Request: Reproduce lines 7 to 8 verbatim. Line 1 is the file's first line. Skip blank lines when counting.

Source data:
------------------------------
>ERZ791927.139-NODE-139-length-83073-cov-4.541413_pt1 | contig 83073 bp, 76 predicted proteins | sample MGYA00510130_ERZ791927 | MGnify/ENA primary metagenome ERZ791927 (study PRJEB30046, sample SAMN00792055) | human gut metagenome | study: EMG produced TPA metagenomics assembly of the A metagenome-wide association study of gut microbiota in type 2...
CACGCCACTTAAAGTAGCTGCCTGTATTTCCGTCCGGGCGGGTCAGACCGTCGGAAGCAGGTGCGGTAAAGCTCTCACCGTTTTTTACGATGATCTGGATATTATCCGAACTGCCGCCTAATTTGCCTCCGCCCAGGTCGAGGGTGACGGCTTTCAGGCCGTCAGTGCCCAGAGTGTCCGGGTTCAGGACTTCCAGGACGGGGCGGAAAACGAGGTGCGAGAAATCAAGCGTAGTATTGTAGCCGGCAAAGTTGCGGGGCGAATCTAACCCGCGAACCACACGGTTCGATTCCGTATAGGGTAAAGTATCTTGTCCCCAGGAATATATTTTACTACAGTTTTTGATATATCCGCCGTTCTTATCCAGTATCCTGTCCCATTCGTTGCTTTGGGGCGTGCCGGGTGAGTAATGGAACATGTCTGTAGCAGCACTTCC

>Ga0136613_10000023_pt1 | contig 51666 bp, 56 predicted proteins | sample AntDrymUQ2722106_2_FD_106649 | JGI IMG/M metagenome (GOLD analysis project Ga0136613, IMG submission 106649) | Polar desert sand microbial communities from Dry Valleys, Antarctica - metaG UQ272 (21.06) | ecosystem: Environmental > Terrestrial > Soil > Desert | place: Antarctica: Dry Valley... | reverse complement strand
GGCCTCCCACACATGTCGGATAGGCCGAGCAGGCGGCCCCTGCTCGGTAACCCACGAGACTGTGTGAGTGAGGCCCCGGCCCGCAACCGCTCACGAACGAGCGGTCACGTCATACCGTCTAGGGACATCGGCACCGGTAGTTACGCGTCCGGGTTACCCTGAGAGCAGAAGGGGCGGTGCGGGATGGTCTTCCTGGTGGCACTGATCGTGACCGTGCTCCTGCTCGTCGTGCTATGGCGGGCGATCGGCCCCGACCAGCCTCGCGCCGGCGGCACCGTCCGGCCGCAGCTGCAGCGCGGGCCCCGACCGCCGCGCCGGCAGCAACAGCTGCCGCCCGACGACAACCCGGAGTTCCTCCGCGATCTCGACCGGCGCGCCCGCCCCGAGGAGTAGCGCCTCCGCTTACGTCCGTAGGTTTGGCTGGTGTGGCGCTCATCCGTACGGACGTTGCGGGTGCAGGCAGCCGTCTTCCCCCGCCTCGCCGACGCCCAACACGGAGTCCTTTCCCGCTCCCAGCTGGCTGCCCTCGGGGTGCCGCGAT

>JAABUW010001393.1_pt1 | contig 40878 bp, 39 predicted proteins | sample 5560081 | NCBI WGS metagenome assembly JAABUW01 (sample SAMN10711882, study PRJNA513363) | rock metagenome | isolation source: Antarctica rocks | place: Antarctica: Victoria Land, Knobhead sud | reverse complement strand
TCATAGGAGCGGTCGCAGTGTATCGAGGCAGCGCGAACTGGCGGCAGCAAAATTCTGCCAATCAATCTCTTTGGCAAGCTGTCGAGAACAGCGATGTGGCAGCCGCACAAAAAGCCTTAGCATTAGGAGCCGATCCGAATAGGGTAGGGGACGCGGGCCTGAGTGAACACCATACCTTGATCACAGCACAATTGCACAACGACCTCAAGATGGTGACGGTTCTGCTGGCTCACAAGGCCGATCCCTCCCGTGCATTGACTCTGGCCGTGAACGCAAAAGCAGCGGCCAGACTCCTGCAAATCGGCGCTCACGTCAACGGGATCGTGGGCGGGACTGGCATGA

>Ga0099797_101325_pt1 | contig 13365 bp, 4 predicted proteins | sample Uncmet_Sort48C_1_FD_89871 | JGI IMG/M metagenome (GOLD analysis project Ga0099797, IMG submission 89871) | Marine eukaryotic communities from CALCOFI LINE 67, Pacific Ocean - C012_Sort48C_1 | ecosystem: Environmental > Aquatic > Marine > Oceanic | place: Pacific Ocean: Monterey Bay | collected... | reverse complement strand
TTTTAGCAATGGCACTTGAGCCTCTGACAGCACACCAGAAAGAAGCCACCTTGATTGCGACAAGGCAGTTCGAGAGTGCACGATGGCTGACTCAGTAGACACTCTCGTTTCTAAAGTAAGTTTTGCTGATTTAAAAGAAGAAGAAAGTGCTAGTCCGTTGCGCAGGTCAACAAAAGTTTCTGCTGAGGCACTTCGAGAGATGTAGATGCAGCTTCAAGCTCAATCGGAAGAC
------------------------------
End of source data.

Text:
>Ga0099797_101325_pt1 | contig 13365 bp, 4 predicted proteins | sample Uncmet_Sort48C_1_FD_89871 | JGI IMG/M metagenome (GOLD analysis project Ga0099797, IMG submission 89871) | Marine eukaryotic communities from CALCOFI LINE 67, Pacific Ocean - C012_Sort48C_1 | ecosystem: Environmental > Aquatic > Marine > Oceanic | place: Pacific Ocean: Monterey Bay | collected... | reverse complement strand
TTTTAGCAATGGCACTTGAGCCTCTGACAGCACACCAGAAAGAAGCCACCTTGATTGCGACAAGGCAGTTCGAGAGTGCACGATGGCTGACTCAGTAGACACTCTCGTTTCTAAAGTAAGTTTTGCTGATTTAAAAGAAGAAGAAAGTGCTAGTCCGTTGCGCAGGTCAACAAAAGTTTCTGCTGAGGCACTTCGAGAGATGTAGATGCAGCTTCAAGCTCAATCGGAAGAC